It has been great having all these new exercises to work on - But it has frustrated me too because I’ve had a lot of realizations about just what I was not adding to the mix.

In many ways, it’s not too hard - and I know I’ll get it one day if I can keep at it - I just have so many if only I’d been doing these kind of things, years ago, to my more conventional playing where I may have have worked out a lot more a long time ago

Coulda, shoulda, woulda…

I’m very grateful to Ben’s great work - It’s just that I sometimes see exactly how much more I have to learn to get there and it can seem a long way off in the distance…

Got to keep on keepin’ on…

Thanks for the encouragement!


I’m a geezer & understand what you are talking about, but I heard an interesting perspective on this just the other day from Jens Kruger. He said the internet is a double-edge sword. On one hand it brings you great banjo lessons, but when Jens was learning, he was the best banjo player around since he was the only banjo player around.
Now we have so many different yardsticks by which to judge ourselves. And now I see there are hundreds of 13-year old girls who are far better banjo players than me. All my work seems to be for naught.
then I kick myself into remembering why I started to play: I like the sound of the banjo. I didn’t start because I wanted to beat a 13-year old girl at an Appalachian Folk Festival.
So if I’m happy with the sound, then I’m the best banjo player around!
And you can be, too! :+1:


Thanks Banjoe

I agree with you and the Jens Kruger comment- you can get easily distracted by the internet - there’s so much content out there that it can make your head spin and make you lose perspective on why you even play in the first place.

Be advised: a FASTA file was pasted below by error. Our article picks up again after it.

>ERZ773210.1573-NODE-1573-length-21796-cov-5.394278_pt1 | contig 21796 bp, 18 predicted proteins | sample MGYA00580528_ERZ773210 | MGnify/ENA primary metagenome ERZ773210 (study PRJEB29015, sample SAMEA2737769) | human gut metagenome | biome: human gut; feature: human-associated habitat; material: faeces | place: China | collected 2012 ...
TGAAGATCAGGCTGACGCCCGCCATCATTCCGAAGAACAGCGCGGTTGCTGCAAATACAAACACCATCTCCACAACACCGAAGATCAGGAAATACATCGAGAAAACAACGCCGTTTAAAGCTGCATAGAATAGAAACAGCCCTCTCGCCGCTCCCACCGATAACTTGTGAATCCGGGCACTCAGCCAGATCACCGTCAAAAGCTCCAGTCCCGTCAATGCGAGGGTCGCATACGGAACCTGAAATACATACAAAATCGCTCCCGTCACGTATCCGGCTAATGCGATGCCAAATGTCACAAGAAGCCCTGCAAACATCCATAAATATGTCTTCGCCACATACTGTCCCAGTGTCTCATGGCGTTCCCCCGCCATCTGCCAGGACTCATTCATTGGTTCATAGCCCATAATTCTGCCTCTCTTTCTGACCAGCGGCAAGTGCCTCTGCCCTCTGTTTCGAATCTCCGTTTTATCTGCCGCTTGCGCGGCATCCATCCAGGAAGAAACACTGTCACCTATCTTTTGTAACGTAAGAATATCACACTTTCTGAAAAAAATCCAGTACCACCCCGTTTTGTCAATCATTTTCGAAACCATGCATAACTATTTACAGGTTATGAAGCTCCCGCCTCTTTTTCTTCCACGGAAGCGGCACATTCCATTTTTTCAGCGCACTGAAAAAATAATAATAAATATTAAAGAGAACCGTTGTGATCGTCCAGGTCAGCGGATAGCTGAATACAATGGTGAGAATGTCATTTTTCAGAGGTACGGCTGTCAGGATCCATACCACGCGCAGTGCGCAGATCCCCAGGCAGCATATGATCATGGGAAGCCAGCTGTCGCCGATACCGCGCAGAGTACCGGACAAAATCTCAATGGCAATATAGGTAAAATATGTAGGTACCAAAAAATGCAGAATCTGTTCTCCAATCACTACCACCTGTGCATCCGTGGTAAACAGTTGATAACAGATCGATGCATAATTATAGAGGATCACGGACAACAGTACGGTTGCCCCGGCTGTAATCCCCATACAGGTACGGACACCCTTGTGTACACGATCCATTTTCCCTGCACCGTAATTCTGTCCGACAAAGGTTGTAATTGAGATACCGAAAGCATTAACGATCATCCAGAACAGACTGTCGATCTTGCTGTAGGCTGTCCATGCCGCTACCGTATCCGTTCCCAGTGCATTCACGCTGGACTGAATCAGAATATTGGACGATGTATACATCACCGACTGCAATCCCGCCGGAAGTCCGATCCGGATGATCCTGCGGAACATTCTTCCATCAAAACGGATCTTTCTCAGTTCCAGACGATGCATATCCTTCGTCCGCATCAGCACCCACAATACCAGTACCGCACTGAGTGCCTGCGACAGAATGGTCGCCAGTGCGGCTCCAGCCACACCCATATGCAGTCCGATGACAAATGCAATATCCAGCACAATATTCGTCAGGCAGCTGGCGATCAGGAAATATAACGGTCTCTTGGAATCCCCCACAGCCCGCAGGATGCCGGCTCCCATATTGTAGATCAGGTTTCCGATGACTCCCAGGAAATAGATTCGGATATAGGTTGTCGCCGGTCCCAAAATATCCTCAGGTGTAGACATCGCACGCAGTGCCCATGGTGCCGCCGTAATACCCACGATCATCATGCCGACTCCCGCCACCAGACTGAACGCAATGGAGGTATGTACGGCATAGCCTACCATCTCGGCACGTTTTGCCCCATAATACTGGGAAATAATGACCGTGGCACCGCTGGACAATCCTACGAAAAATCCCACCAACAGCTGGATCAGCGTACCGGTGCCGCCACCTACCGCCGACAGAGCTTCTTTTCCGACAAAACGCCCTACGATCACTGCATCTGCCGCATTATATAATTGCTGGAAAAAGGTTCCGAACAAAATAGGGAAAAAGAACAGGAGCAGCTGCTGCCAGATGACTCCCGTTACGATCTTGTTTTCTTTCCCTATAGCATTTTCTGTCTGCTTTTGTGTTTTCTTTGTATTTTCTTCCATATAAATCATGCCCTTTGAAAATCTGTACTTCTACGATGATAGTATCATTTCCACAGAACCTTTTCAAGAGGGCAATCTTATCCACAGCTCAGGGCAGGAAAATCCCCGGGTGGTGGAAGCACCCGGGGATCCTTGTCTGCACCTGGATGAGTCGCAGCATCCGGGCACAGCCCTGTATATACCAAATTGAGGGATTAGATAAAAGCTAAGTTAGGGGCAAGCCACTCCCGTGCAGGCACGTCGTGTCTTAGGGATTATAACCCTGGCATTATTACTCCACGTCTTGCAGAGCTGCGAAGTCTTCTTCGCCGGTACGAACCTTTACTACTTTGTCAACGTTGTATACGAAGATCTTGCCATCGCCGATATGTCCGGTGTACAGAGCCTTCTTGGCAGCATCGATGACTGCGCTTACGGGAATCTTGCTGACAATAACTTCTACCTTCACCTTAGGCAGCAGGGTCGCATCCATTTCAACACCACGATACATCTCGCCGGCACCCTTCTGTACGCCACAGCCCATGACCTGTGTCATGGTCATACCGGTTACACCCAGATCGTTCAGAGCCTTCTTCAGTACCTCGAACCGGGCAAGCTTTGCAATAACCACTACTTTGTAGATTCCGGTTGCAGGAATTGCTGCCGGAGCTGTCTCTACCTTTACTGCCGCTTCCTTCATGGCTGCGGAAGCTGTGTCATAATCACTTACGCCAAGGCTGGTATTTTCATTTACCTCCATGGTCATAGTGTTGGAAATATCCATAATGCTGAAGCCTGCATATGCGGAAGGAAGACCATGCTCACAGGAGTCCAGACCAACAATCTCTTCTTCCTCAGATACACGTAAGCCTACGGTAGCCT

I’ve actually spent a lot of time recently going back to basics. Just playing the rhythm with little embellishments. It’s easy to forget get that you are playing a song you should love.

I found that it improved my melody playing without me even realizing because I sort of knew the song better in my head. Felt a better sense of what was going on in the big picture, rather than getting lost in the small details.

I’m always pleased to see and hear other players who are so much better than me. It always inspires me when I realize that you get achieve more from your instrument than you imagined. Or hear creative new twists to a old standards that you could never of imagined yourself.

Up until I’d subscribed here - I was happy to kind of work it out - or wing it for myself. But it only took me so far and I now realized that I’ve neglected so many things to get the sounds that I’d like to hear in my own playing.

I really do enjoy playing - Maybe that’s why I’ve been feeling a bit overwhelmed - to work on some of the new material makes me feel like a beginner again. It’s much easier to ignore the new stuff and stick to what I already know…

I can also sometime feel like I’m getting in the zone with the new material only to come back to it a day later and it feels like I’ve never even tried some of the new exercises I’ve been learning.